The holiday season is just around the corner, but there may be a little less cheer amongst a group hoping to bring Nativity Scenes back to Santa Monica. A federal judge rejected a motion Monday, Nov. 19 by a group seeking to prevent City Hall from enforcing its ban on erected structures at Palisades Park.
U.S. District Judge Audrey B. Collins ruled Monday morning against the Santa Monica Nativity Scenes Committee, which had two weeks earlier filed a request for a preliminary injunction to prevent Santa Monica from enforcing its ban against Nativity Scenes along a stretch of Ocean Avenue. The Committee claimed the ban violated the group’s First Amendment rights under the Establishment Clause.
Collins denied the preliminary injunction, stating the city ordinance was constitutional and that City Hall was legally entitled to prevent erected structures in public spaces so long as the ban was equally applied to everyone irrespective of beliefs and it allowed for religious speech to take place in other public forums.
Representing the Committee were attorneys William J. Becker, Jr., and Michael John Peffer, who filed the preliminary injunction motion in hopes to allow Nativity scenes to be displayed at Palisades Park as their federal lawsuit plays out in the United States District Court.
Becker and Peffer stated in the motion their client has displayed Nativity Scenes in Santa Monica for 59 years, the last eight of which were pursuant to Santa Monica’s “content-neutral Winter Display Policy.”
The attorneys stated City Hall effectively squelched constitutionally protected religious speech and its actions would “unlawful actions seek to erase history under the disingenuous pretense that this year administrative resources will be compromised due to ‘increased impacts on the park and on staff resources.’”
According to reports, Collins disagreed with that argument at Monday morning’s hearing, saying City Hall did not enact its policy based upon any specific content.
In light of Monday’s ruling, the Committee’s attorneys expect the federal matter on the trial to be dismissed in early December. Becker said an appeal is planned.
“At stake is Plaintiff’s First Amendment right of expression in a traditional public forum—a public park,” Becker and Peffer wrote in their motion for a preliminary injunction.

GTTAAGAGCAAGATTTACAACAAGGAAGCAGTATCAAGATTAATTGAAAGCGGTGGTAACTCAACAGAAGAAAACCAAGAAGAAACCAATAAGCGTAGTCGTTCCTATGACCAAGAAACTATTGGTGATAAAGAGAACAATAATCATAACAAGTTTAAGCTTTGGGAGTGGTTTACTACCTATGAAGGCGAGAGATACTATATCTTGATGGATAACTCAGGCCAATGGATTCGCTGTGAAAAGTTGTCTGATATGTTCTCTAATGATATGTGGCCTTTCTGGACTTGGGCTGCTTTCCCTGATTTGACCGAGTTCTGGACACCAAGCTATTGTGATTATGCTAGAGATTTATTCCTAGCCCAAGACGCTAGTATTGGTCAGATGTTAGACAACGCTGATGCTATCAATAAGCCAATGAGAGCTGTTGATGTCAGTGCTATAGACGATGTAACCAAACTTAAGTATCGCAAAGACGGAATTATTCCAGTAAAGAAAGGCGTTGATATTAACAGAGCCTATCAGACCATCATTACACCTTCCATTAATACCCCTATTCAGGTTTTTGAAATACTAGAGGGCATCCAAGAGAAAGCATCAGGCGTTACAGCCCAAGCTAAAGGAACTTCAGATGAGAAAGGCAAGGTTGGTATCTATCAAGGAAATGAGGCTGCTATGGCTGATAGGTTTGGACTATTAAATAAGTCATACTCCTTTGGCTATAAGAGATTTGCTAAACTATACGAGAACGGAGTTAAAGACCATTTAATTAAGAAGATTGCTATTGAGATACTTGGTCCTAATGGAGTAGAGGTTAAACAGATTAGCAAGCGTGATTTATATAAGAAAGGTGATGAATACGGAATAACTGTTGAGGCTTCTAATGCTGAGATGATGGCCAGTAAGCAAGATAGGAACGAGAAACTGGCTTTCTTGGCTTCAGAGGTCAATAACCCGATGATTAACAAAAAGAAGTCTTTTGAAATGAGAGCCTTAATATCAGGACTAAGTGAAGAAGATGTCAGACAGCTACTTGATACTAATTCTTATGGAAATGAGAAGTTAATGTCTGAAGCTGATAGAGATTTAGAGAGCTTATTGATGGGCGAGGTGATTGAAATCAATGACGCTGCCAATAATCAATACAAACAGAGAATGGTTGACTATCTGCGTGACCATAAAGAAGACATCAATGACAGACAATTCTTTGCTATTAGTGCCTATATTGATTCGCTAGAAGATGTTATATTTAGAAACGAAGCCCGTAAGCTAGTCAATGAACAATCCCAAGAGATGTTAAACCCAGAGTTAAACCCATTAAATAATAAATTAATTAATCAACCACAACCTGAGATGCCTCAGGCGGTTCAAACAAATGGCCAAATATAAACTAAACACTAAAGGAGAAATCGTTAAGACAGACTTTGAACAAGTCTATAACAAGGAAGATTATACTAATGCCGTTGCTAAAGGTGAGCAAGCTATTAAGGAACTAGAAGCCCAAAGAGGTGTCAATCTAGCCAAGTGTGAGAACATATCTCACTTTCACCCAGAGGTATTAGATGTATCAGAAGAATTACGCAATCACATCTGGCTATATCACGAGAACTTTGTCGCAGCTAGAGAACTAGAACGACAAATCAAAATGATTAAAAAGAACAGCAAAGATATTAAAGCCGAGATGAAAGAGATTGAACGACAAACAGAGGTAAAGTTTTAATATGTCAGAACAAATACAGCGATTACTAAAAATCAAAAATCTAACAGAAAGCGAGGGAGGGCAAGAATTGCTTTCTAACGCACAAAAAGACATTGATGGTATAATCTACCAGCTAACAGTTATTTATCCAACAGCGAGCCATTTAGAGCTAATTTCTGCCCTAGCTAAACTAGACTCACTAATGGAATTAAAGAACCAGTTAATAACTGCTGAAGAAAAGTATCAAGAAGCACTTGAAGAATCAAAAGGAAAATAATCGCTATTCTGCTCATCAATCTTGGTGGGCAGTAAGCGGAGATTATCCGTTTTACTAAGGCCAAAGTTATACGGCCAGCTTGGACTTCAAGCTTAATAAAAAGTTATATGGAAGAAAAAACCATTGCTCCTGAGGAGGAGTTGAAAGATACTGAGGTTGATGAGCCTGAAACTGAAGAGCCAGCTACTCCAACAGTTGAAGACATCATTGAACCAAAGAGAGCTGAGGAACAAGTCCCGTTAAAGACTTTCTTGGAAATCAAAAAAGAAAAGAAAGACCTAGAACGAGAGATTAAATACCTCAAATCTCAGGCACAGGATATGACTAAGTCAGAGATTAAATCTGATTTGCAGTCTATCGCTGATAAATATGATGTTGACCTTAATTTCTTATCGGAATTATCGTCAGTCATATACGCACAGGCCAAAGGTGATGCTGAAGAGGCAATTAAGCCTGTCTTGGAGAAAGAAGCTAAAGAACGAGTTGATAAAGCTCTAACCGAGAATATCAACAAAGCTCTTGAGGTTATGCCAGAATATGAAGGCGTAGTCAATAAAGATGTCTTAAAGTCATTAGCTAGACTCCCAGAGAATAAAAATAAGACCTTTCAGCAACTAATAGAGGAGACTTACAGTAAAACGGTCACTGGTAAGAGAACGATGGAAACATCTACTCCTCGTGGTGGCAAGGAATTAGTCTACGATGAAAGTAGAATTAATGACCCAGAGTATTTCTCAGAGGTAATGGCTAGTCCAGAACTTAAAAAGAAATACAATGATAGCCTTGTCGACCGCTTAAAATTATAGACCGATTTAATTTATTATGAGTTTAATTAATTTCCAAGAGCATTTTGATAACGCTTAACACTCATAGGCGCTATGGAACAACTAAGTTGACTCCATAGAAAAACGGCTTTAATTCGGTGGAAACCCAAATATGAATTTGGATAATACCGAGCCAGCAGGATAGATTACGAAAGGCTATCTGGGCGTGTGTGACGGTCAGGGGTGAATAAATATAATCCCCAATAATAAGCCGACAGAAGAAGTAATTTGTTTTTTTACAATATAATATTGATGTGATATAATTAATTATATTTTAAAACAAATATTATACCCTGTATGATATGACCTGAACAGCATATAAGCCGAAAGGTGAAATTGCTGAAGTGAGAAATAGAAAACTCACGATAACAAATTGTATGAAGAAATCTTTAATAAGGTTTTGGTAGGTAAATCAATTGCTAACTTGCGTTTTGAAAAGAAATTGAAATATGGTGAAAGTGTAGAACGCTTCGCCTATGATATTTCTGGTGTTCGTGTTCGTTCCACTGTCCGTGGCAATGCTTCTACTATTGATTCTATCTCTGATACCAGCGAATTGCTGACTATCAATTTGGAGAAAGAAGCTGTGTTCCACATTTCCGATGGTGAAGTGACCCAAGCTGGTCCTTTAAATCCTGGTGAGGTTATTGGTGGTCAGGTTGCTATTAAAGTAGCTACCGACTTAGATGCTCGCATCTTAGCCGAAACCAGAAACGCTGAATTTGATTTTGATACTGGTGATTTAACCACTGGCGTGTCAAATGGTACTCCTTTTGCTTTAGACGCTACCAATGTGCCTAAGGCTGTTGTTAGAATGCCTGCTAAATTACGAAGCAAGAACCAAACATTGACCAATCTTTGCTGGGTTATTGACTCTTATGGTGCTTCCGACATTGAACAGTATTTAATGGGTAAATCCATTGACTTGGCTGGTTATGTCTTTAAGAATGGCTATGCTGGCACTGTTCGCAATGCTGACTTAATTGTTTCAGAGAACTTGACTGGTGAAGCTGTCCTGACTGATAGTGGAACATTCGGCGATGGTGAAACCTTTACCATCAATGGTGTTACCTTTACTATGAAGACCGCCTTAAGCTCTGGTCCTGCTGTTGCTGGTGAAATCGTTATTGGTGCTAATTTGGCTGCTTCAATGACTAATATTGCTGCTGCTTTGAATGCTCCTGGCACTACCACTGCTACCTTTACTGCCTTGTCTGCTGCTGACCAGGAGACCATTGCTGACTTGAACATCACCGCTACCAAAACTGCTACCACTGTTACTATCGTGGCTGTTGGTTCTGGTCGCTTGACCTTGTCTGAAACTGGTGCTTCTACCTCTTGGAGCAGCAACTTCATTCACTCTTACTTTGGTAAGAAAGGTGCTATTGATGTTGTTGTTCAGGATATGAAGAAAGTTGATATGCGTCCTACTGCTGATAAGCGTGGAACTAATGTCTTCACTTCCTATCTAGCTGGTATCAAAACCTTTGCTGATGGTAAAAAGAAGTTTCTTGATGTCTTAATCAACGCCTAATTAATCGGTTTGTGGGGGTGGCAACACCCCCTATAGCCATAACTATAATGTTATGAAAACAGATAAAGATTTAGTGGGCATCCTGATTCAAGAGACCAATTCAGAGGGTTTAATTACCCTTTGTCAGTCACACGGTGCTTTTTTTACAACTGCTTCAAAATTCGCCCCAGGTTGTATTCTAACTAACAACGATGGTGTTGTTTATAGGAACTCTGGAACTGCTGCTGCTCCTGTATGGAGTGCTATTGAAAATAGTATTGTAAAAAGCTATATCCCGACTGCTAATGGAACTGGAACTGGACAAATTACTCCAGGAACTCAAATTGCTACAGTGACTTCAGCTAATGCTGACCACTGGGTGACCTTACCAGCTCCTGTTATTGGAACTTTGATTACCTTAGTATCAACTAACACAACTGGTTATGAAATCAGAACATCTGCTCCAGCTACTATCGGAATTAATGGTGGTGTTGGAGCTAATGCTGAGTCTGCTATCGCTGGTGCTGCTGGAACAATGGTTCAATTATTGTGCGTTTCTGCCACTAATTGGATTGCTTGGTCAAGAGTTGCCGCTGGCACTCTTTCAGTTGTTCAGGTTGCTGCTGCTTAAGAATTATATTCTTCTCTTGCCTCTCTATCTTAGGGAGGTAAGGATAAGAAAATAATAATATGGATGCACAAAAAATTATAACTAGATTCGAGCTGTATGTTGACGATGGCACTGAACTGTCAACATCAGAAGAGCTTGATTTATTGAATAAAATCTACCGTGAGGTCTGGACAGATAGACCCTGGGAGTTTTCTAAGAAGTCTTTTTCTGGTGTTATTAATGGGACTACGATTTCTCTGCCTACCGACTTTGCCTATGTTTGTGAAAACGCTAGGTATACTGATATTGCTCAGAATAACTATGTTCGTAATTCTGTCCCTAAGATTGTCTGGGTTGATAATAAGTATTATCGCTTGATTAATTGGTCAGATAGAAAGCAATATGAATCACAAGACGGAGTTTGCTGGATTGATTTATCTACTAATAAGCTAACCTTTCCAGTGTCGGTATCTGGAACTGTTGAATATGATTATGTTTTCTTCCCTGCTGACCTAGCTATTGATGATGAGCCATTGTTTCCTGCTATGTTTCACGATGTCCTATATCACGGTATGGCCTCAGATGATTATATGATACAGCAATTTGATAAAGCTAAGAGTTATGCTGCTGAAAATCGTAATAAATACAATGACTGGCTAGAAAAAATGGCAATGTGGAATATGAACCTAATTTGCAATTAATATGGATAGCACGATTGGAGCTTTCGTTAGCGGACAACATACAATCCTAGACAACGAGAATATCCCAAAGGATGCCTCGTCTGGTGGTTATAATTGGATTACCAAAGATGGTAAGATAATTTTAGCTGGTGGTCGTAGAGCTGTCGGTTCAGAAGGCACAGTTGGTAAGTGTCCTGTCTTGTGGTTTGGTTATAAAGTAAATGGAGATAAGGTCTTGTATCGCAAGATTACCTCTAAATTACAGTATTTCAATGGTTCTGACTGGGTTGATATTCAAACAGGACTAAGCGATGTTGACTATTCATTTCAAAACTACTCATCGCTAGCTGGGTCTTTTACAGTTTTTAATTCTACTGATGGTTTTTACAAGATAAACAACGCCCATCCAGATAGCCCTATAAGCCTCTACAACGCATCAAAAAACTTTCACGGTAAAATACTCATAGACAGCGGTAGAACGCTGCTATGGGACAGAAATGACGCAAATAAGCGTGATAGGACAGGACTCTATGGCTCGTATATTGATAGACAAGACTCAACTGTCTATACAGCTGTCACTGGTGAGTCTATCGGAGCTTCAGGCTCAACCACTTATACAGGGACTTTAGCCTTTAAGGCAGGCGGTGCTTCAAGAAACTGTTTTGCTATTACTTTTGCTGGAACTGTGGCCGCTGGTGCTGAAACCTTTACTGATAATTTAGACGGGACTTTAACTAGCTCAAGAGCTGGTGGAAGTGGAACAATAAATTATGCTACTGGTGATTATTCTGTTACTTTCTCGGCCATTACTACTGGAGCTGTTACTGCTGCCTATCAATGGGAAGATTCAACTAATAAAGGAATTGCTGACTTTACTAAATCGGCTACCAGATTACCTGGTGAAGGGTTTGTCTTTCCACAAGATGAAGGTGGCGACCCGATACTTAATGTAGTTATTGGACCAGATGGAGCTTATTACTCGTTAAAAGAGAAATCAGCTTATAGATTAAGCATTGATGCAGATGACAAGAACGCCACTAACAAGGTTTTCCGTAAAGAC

Until last year, displays depicting the birth of Jesus Christ were allowed at Palisades Park as part of an exception to the general citywide rule prohibiting the erection of structures in public parks.
For decades, City Hall allowed religious institutions to use Palisades Park to erect unattended displays during the Christmas season. Through 2010, the City Hall exception was utilized by groups or churches wishing to celebrate the birth of Christ as told in the gospels of Luke and Matthew and presented the popular manger scene in diorama form.
Three-dimensional statutes of a baby Jesus surrounded by Joseph, Mary, and various angels and shepherds attracted many onlookers to a popular stretch of Ocean Avenue.
Other displays existed as well, promoting the Jewish holiday of Hanukkah, for example. There were also atheist and solstice displays.
However, as Christmas 2011 approached, the number of groups requesting use of Palisades Park under the City Hall exception far exceeded the space available. Local officials resorted to a lottery system to determine who would be entitled to set up a display.
The lottery was employed, according to City staff, “in order to allocate display opportunities in an unbiased manner.”
City Hall’s initial decision sparked a controversy, particularly because the groups displaying nativity scenes at Palisades Park now had stiff competition for space. Due to the lottery system, “most spaces being allocated (were) to displays that opposed religion,” staff added.
Specifically, 18 of the 21 spaces in Palisades Park were allocated to atheist groups. Only two slots were allocated to Christmas displays; a Hanukkah display was awarded the other slot.
Accordingly, the issue became tense with differing groups hoping to put up a winter display of some sort during the Christmas season. City Hall then began to contemplate whether to eliminate its exception altogether and extend the strict prohibition against private displays in public spaces within Santa Monica at Palisades Park.
The first nativity scene in a public setting in Santa Monica was in 1953.
According to reports, the City Attorney’s office stated city staff annually spends about 245 hours reviewing applications for spaces.